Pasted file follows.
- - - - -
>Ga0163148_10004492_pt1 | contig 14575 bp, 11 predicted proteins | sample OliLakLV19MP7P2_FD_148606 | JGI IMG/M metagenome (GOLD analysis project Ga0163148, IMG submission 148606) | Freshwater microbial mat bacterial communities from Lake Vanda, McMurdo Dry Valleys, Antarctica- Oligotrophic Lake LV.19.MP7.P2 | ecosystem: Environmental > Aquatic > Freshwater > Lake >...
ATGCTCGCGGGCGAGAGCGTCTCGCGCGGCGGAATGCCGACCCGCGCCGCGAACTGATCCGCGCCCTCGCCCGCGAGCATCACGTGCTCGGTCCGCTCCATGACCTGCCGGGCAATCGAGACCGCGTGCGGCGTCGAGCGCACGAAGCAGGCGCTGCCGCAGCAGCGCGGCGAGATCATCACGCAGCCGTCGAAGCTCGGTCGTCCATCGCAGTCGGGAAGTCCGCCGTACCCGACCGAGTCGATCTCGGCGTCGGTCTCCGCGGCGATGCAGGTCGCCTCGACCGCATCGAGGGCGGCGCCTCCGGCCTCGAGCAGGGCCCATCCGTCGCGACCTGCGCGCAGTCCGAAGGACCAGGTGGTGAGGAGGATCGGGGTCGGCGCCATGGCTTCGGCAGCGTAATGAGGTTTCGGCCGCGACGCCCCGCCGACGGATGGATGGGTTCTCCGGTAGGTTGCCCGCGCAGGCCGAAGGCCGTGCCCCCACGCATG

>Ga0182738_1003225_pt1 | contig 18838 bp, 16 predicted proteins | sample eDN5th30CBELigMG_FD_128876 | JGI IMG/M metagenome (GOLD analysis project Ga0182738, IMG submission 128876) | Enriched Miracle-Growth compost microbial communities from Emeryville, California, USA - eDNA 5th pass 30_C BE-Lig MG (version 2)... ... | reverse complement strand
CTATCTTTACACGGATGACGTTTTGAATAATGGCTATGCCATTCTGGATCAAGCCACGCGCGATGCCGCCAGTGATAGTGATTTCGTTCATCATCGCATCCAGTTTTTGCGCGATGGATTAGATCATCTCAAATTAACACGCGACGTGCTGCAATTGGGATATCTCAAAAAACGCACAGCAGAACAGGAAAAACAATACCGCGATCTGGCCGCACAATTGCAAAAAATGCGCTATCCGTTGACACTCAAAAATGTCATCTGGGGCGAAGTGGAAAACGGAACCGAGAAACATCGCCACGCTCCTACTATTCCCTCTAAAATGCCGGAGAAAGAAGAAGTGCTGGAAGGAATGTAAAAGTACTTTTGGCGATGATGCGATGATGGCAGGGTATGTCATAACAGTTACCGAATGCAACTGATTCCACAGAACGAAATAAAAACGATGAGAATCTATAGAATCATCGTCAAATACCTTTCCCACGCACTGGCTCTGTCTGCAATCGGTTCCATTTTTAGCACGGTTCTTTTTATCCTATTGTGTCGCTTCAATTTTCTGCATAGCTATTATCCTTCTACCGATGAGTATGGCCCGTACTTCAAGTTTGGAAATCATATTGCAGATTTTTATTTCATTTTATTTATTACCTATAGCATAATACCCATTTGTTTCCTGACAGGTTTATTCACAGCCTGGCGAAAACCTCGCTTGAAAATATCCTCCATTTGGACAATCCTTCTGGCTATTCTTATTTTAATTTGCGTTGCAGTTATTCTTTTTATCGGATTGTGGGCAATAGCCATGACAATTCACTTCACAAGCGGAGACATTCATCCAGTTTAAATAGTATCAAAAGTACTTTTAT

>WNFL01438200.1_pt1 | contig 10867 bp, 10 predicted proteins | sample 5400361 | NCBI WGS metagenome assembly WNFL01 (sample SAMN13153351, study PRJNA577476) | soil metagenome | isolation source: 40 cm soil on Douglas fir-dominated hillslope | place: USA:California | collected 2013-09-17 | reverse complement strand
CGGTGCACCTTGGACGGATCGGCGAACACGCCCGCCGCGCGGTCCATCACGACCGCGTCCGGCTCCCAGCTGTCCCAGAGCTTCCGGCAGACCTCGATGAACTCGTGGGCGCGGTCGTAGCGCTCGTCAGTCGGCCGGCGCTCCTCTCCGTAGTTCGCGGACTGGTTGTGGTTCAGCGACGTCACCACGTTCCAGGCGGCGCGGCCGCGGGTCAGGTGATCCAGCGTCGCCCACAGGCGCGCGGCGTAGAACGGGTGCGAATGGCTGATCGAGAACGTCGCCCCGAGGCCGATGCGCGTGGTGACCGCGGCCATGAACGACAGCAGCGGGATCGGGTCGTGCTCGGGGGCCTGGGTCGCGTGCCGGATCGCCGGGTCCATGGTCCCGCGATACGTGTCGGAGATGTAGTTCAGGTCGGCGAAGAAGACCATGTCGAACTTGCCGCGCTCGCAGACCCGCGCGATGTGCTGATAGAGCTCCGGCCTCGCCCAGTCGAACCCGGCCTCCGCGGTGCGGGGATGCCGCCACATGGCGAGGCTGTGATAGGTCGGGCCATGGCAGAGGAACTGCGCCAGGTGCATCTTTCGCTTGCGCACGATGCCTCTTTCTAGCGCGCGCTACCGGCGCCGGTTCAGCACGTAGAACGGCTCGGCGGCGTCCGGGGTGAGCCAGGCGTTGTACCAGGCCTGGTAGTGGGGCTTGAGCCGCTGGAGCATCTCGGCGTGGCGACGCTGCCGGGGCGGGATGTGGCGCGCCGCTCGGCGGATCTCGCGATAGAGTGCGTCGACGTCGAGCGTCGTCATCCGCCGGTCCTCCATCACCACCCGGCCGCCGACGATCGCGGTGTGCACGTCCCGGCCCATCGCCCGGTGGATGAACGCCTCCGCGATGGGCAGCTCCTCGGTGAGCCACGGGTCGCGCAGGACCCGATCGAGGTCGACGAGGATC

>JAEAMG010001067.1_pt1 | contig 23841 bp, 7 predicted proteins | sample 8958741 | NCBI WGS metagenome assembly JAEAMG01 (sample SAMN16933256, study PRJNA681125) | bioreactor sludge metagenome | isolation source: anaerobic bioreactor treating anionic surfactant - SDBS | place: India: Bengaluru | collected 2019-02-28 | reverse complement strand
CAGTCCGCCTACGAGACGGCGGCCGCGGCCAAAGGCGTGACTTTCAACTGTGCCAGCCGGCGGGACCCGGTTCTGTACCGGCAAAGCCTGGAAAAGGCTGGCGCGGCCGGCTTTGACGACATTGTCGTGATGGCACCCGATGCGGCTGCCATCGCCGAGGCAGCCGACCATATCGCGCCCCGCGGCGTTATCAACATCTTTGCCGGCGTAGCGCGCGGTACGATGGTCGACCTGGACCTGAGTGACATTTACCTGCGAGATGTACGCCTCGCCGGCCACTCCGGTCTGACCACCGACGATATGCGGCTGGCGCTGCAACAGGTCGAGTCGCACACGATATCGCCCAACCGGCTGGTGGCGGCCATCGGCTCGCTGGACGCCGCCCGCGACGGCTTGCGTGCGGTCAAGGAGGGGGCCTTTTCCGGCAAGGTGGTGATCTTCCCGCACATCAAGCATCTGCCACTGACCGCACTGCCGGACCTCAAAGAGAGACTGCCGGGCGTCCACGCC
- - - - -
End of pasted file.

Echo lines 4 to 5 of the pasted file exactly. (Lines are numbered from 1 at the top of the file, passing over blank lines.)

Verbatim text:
CTATCTTTACACGGATGACGTTTTGAATAATGGCTATGCCATTCTGGATCAAGCCACGCGCGATGCCGCCAGTGATAGTGATTTCGTTCATCATCGCATCCAGTTTTTGCGCGATGGATTAGATCATCTCAAATTAACACGCGACGTGCTGCAATTGGGATATCTCAAAAAACGCACAGCAGAACAGGAAAAACAATACCGCGATCTGGCCGCACAATTGCAAAAAATGCGCTATCCGTTGACACTCAAAAATGTCATCTGGGGCGAAGTGGAAAACGGAACCGAGAAACATCGCCACGCTCCTACTATTCCCTCTAAAATGCCGGAGAAAGAAGAAGTGCTGGAAGGAATGTAAAAGTACTTTTGGCGATGATGCGATGATGGCAGGGTATGTCATAACAGTTACCGAATGCAACTGATTCCACAGAACGAAATAAAAACGATGAGAATCTATAGAATCATCGTCAAATACCTTTCCCACGCACTGGCTCTGTCTGCAATCGGTTCCATTTTTAGCACGGTTCTTTTTATCCTATTGTGTCGCTTCAATTTTCTGCATAGCTATTATCCTTCTACCGATGAGTATGGCCCGTACTTCAAGTTTGGAAATCATATTGCAGATTTTTATTTCATTTTATTTATTACCTATAGCATAATACCCATTTGTTTCCTGACAGGTTTATTCACAGCCTGGCGAAAACCTCGCTTGAAAATATCCTCCATTTGGACAATCCTTCTGGCTATTCTTATTTTAATTTGCGTTGCAGTTATTCTTTTTATCGGATTGTGGGCAATAGCCATGACAATTCACTTCACAAGCGGAGACATTCATCCAGTTTAAATAGTATCAAAAGTACTTTTAT

>WNFL01438200.1_pt1 | contig 10867 bp, 10 predicted proteins | sample 5400361 | NCBI WGS metagenome assembly WNFL01 (sample SAMN13153351, study PRJNA577476) | soil metagenome | isolation source: 40 cm soil on Douglas fir-dominated hillslope | place: USA:California | collected 2013-09-17 | reverse complement strand